SEN Past the Age of 16: Where Do Limits of Responsibility Lie?


Special Educational Needs (SEN) is a term used to describe students who require additional or modified support in their education due to disabilities or learning difficulties. As students with SEN progress through their education, there is often a focus on addressing their needs and ensuring they receive adequate support. However, as these students reach the age of 16 and transition into adulthood, uncertainties often arise regarding where the limits of responsibility lie in terms of SEN support. This article will explore these responsibilities and discuss how various parties, including parents, educational institutions, and the students themselves, play a role in managing SEN after the age of 16.

Parental responsibilities:

Parents hold a crucial role in supporting and advocating for their children with SEN throughout their lifetime. While providing support may be instinctive for most parents, legal expectations and requirements change once a child turns 16. In many jurisdictions, parental responsibility for students with SEN formally ends at the age of 18. However, this does not mean that parents should abandon their duties to offer guidance and assistance during this transitional period. Continuously fostering independence and empowerment in children with SEN is vital to enabling them to navigate the complexities of adult life.

Educational institution responsibilities:

Educational institutions play an essential part in meeting the needs of students with SEN past the age of 16. Many students choose to further their education via colleges or universities where Specific Needs departments are still obligated to provide reasonable accommodations under disability discrimination legislation. Institutions must collaborate with students to identify potential barriers and implement suitable modifications as necessary.

In addition to tertiary institutions, vocational schools also have a responsibility in ensuring that students with SEN receive appropriate support while developing work skills. Continuation of personalized learning plans and working closely with instructors to meet individual needs assists these students in preparing for employment.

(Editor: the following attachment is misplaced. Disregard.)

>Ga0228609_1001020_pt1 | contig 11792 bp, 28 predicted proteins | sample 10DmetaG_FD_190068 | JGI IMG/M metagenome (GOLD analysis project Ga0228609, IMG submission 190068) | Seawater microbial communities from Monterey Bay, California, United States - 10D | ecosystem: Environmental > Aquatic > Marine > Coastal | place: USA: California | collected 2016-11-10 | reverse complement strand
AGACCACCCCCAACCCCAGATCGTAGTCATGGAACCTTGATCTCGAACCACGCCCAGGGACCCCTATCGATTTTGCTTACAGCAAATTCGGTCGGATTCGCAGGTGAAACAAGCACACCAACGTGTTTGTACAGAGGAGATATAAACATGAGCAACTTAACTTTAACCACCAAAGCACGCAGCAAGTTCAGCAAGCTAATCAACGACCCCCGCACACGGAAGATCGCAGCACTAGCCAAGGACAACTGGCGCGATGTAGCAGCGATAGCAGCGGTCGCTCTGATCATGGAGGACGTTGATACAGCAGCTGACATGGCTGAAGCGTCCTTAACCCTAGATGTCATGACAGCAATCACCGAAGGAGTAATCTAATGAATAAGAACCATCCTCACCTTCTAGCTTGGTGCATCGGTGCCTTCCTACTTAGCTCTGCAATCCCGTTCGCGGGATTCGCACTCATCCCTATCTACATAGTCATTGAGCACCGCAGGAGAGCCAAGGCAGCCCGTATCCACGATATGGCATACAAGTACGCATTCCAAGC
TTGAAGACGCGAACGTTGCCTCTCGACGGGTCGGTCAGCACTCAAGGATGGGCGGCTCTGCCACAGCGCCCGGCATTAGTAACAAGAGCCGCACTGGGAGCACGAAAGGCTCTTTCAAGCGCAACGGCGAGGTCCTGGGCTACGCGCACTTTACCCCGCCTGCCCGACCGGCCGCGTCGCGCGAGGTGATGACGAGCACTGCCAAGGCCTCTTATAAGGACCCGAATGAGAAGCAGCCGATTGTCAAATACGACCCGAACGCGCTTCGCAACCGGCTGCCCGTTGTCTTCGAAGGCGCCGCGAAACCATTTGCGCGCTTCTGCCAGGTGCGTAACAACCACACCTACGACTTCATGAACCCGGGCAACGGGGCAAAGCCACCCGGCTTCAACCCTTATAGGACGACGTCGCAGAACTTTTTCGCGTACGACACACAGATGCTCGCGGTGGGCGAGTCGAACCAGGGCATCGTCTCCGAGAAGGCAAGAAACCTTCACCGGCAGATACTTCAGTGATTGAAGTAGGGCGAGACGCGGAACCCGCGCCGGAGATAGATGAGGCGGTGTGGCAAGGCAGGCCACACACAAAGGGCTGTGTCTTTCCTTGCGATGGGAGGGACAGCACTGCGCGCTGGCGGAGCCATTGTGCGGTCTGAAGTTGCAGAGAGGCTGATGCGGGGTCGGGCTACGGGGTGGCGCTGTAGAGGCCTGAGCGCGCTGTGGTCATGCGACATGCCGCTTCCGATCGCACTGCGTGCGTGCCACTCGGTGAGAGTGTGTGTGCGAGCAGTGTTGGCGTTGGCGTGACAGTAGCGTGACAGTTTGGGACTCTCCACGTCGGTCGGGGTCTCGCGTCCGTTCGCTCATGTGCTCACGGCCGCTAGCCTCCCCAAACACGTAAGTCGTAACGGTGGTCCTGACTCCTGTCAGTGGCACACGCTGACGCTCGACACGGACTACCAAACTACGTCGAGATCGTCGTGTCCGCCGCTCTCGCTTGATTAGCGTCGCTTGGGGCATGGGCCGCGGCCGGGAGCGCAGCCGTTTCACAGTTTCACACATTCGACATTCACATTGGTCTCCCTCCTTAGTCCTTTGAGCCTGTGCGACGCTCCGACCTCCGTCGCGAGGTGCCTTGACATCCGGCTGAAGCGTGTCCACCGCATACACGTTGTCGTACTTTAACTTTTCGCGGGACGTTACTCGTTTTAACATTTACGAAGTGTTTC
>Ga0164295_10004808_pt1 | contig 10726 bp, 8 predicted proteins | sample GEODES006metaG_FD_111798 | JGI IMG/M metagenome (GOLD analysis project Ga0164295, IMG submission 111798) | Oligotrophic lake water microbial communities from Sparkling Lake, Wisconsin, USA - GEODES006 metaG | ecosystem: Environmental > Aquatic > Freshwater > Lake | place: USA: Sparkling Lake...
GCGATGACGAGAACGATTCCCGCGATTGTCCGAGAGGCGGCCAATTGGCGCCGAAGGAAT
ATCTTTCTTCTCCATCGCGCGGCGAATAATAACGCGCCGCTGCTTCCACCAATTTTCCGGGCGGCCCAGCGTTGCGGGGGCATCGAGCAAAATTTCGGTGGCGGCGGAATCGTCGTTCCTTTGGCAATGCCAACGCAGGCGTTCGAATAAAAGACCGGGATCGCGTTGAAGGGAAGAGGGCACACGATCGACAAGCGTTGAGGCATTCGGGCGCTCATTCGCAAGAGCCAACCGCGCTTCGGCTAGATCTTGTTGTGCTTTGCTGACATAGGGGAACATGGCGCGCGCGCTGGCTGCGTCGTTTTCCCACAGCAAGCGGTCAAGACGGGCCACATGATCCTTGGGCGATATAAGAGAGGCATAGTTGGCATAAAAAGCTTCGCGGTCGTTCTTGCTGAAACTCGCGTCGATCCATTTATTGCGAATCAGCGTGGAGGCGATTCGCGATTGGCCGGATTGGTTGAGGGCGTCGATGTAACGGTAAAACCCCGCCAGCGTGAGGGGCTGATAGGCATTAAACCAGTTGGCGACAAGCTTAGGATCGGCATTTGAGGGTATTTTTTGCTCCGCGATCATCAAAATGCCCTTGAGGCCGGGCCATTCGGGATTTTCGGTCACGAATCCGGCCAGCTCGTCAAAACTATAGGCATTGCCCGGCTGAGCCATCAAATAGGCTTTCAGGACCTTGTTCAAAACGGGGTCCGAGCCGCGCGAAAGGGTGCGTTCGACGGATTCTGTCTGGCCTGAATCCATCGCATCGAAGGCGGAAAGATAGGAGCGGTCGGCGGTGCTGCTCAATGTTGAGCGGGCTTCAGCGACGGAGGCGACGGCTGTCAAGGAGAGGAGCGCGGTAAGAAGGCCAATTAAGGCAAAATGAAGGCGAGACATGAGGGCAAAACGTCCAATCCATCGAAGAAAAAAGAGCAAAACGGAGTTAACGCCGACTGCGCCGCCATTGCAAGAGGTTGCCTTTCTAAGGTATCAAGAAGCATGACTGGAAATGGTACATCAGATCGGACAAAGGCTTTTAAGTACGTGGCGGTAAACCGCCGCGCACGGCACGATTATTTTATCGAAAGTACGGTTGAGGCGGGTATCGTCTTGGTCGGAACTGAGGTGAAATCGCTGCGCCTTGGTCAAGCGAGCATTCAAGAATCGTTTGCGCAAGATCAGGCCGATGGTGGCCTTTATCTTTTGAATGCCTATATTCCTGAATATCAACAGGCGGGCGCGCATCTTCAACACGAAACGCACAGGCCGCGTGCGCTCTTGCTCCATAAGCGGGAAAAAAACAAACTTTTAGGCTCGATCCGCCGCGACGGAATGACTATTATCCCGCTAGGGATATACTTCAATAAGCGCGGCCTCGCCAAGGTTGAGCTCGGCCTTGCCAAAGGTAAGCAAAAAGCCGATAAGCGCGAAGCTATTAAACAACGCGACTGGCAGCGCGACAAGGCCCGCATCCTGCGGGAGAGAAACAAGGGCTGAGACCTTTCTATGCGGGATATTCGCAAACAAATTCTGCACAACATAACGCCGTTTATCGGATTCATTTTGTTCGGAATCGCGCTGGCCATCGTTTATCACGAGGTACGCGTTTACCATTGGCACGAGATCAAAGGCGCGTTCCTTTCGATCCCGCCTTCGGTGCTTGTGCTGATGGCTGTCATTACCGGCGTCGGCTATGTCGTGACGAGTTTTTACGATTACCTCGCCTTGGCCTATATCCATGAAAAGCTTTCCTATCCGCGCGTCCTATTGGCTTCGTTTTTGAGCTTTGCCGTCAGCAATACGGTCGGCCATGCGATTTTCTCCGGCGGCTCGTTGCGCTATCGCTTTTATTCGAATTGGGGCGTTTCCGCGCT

Student responsibilities:

As individuals with SEN grow older, it is important they take on an increasing level of responsibility for their own well-being and success. This includes self-advocacy, effective communication of needs, and actively participating in decision-making processes. Students must comprehend and exercise their legal rights, access available support services, and make informed choices about their education or employment pathways.

Government responsibilities:

Governments play a crucial role by offering updated policies and legislative frameworks to protect the rights of students with SEN past the age of 16. This includes provision for financial resources, the creation of accessible training programs within the labor market, and upholding anti-discrimination laws to ensure equal opportunities for these individuals.


Responsibility for SEN after the age of 16 cannot be solely placed on one party, as it is a collective effort that involves parents, educational institutions, the students themselves, and governments. Through collaboration, awareness, and commitment to inclusion, individuals with SEN can be empowered to forge their path into adulthood while continuing to receive necessary support. Ultimately, the limits of responsibility do not lie within a strict age bracket but rather in understanding each individual’s unique potential that deserves to be nurtured throughout their lifetime.

Choose your Reaction!